Wilson Greatbatch (1919 – 2011)
The next inductee into our Hall of Fame is a serial inventor whose greatest contribution to the well-being of mankind was discovered by accident.
In the 1950s after leaving the navy Greatbatch was working as a medical researcher at the University of Buffalo, trying to develop an oscillator to record heart sounds. (Un)fortunately, one day as he was assembling his box of tricks he reached out for a resistor, got hold of the wrong type and unwittingly fitted it to his oscillator. Naturally, the machine did not behave as he anticipated – instead of recording the rhythm of a beating heart he noticed that his machine gave off the a rhythmic electrical pulse. The result reminded him of some discussions he had held with colleagues some time ago in which they speculated whether an electrical stimulation could make up for a breakdown of the heart’s natural beats.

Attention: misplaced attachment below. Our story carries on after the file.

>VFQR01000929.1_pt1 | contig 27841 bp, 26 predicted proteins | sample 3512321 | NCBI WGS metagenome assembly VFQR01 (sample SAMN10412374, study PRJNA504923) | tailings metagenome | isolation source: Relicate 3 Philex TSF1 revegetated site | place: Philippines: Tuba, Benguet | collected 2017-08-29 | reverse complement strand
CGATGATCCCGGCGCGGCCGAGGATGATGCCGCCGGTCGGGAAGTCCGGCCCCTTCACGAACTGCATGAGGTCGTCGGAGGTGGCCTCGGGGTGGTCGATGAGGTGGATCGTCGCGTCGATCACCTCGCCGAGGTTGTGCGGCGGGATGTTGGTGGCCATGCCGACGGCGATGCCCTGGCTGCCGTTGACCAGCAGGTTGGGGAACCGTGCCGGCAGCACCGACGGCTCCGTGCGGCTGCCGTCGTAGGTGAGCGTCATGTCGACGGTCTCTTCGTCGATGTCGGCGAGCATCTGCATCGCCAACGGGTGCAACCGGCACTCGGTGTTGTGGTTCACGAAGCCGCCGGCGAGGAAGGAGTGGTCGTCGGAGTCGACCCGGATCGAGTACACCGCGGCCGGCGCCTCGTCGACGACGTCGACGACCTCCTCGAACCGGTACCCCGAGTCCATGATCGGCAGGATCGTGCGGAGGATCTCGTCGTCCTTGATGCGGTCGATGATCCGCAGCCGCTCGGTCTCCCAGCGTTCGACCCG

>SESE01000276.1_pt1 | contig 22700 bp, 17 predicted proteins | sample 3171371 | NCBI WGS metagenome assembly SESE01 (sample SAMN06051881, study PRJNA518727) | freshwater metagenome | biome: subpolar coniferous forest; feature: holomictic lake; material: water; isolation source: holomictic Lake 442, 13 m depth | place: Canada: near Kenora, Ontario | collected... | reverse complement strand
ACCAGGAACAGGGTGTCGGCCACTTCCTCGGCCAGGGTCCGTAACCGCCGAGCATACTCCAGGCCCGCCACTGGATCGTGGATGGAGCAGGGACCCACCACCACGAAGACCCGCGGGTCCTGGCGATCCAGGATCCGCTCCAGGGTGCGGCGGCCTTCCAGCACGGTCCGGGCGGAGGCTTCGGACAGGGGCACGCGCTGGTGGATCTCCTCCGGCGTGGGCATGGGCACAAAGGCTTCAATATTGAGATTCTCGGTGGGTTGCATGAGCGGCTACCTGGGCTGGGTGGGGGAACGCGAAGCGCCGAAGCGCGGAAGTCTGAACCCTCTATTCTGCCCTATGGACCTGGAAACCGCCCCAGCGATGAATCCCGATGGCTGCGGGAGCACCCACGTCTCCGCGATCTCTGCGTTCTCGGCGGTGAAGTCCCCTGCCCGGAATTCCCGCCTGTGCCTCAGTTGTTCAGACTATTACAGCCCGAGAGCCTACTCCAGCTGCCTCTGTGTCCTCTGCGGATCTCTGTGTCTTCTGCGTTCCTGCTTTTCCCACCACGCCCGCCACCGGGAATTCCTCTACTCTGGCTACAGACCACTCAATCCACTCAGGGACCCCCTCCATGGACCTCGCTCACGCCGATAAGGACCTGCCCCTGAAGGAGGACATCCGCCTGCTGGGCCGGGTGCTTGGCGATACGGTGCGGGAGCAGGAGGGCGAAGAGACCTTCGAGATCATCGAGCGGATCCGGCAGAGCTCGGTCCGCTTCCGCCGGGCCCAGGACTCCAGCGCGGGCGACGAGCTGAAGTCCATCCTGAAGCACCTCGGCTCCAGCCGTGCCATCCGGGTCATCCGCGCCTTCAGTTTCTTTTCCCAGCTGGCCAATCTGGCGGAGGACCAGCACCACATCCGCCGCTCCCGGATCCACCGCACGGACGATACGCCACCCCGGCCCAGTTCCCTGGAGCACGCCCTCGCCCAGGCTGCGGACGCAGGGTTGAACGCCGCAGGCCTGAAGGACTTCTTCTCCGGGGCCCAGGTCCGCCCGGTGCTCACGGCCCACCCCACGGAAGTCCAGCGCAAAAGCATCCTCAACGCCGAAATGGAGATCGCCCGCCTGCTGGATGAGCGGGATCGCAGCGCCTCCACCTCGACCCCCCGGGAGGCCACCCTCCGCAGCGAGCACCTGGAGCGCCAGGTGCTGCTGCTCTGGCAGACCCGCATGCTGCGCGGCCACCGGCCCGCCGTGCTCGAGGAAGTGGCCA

Showing the ingenuity that we come to expect of our inductees Wilson decided to experiment further and two years later he had developed and been awarded a patent for the first implantable pacemaker, just two cubic inches in size.
Before Greatbatch’s breakthrough pacemakers existed but they were the size of televisions and the patient had to be wired up to them. An unfortunate by-product of the early pacemakers was that the patient often received electric shocks.
His first pacemaker was fitted into a 77-year-old who survive for 18 months. Now more than half a million of the devices are fitted per annum and the National Society of Professional Engineers recognised Greatbatch’s invention as one of the top ten engineering achievements in the last fifty years.
But Greatbatch didn’t finish there. He was frustrated by the limitations that battery technology imposed on his pacemaker and so in the 1970s started to develop and manufacture long-life lithium batteries. His company, Greatbatch Inc, eventually supplied 90% of the world’s pacemaker batteries.
By the time of his death (I can’t confirm the cause but I suspect it wasn’t a heart attack) Greatbatch held over 325 patents and had made significant contributions into environmental research and AIDS.
An act of stupidity or carelessness (take your pick) ultimately made a significant contribution to medical science. Wilson, you are worthy of our Hall of Fame.
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